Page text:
Thursday, March 4, 2010

Tuna and Martinis

Though it may suck for you to hear me say it, it's Spring in California! The streets are lined with daffodils and the produce section at evil Whole Foods is bursting with huge, luscious strawberries. We also just signed up with a CSA outside of Santa Rosa called Laguna Farms, and we get to pick up our first box today! All this produce, and our temporary aversion to flour and processed foods, has led me back to exploring the virtues of raw cuisine. We do have a bit of a rocky history, raw food and I.

Admittedly, much of what makes our experience together more tumultuous and ambivalent than it might otherwise be is my stubborn frugality. Though some people will claim differently, my research and experiences with raw food have led me to conclude that to do it and do it well, one really needs some equipment. There's an investment involved for those who want to do raw foods, whether you're a swinger or a monogamist, dabbling or planning to transition away from cooked food. At the very least, one needs a good food processor, a dehydrator, a good grinder or mill, and a spiralizer--average knife skills will only get you so far. I have two of these four things, and middling to average knife skills. What I lack in skill, I make up for in ambition. Or so I like to tell myself.

My reticence to acquire a dehydrator forces me to get creative when following recipes that specify dehydration. In Buffalo I had fairly reasonable success putting food on baking sheets and letting them sit in the afternoon sun for several hours. This worked perfectly well for making raw Buckwheat cereal, for example. I had more limited success making dried breads and burgers and the like. My raw experiments came to a halt after eating insufficiently dehydrated and very flax-intensive burgers and buns. Ground flax seeds are a fantastic binder in raw food recipes, which tend to use them very liberally. You mix some ground flax in with some shoyu, ground nuts, pulsed carrots/celery/onions, spread it all out to dry, and voila! When insufficiently dried, though, I was left with the viscosity of the flax, which rather coats the tongue and, in the fullness of time, really skeeves me out. This sliminess ended my raw food experiments for a long time, and it took the California sunshine, abundant produce, and recommitting to fresher food to turn my head again.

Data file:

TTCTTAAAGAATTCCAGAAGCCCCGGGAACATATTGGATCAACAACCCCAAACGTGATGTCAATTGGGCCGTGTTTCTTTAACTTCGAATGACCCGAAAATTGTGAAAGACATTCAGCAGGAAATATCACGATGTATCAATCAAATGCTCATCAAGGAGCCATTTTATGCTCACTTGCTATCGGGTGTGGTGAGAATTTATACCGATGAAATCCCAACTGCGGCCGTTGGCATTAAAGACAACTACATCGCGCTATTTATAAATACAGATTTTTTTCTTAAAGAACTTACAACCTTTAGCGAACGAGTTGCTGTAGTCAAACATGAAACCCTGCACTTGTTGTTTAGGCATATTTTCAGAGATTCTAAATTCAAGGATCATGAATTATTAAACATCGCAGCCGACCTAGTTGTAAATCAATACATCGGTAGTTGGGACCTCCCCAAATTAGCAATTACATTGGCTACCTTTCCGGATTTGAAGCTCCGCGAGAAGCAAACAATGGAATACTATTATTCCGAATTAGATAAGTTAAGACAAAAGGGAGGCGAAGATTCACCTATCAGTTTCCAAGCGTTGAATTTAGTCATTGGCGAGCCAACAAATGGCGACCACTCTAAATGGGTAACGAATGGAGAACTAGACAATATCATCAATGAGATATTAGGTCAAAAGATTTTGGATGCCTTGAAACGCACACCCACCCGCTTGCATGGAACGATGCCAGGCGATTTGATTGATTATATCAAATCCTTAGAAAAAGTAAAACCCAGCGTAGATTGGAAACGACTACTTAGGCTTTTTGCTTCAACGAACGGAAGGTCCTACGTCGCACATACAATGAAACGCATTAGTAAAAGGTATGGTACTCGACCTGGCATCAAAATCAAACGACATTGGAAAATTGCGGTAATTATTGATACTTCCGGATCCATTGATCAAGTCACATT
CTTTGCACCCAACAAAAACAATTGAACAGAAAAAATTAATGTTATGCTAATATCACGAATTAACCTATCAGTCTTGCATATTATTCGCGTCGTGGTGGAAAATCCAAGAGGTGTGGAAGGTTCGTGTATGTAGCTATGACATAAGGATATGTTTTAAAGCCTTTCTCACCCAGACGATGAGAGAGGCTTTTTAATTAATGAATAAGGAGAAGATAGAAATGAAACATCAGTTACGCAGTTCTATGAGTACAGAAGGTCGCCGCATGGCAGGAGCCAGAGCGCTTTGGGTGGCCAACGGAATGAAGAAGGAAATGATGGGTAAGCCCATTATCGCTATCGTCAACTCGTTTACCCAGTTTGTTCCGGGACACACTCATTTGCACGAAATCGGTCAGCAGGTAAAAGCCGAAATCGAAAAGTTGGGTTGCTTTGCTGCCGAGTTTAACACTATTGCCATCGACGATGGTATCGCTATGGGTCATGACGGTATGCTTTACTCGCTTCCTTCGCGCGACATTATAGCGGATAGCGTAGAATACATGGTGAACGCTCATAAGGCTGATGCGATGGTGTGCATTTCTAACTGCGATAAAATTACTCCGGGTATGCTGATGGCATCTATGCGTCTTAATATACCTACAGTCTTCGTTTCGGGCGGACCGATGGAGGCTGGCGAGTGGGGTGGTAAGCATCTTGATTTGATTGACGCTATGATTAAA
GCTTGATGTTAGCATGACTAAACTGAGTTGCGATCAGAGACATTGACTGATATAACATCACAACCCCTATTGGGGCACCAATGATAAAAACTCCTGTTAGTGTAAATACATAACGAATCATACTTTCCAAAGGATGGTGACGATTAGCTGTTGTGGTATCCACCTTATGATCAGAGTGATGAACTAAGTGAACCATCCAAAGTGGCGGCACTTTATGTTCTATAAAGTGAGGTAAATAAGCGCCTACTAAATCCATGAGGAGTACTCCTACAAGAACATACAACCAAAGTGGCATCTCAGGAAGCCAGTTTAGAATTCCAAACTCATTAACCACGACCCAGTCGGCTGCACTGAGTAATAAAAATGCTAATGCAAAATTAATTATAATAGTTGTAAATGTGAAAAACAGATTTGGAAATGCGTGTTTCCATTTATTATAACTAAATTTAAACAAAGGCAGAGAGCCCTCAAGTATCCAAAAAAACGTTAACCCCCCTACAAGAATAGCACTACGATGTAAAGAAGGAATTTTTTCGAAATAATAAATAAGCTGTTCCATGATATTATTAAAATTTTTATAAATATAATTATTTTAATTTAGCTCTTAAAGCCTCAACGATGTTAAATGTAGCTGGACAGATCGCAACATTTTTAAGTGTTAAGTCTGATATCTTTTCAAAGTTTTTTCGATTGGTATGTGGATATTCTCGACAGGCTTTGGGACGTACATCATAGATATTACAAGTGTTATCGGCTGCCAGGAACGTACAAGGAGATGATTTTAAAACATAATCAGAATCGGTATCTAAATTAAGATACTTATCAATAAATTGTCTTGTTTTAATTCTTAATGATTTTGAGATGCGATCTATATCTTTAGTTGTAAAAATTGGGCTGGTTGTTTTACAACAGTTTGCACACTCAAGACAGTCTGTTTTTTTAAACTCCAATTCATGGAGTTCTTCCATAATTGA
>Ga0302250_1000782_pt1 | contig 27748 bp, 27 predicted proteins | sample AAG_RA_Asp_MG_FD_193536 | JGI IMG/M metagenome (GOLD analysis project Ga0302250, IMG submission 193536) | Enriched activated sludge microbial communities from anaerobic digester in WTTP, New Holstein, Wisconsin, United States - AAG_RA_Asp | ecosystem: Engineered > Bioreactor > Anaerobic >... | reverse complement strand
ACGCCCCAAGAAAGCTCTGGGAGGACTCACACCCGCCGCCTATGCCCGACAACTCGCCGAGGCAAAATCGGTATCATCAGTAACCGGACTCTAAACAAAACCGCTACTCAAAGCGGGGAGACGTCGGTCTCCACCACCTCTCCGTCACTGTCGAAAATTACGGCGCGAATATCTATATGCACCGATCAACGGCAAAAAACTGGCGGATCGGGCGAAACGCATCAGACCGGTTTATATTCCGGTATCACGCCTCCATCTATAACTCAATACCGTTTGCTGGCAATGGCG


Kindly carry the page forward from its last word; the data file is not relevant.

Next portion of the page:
A few posts ago, I mentioned that C took me to Seed for our V-Day dinner. I ordered a raw toona sandwich that totally blew my mind. The toona pate, not so mysterious, for all that, came on this amazing, savory, and chewy onion bread. Totally delicious. I liked it so much, I decided to attempt its recreation at home. To my delight, googling "raw onion bread" yielded multiple hits for what I know now to be a rather famous creation in the raw foodie community. I looked at a bunch of different recipes, but ultimately decided to try this one from Raw Freedom Community. I used the author's recommendations and subbed some avocado and water for part of the oil. To be more specific, I used one half of an avocado, mashed, with a few T of olive oil and a bit of water. The liquid is really important as it activates the flax seeds, though "activates" there feels like a euphemism for "renders slimey." Recipe follows:

THE famous Onion bread
Originally posted by Pansy on RFT

2 1/2 lbs sweet onions, peeled
1 cup ground sunflower seeds
1 cup ground golden flax seeds
1/2 cup olive oil
3 oz. Nama Shoyu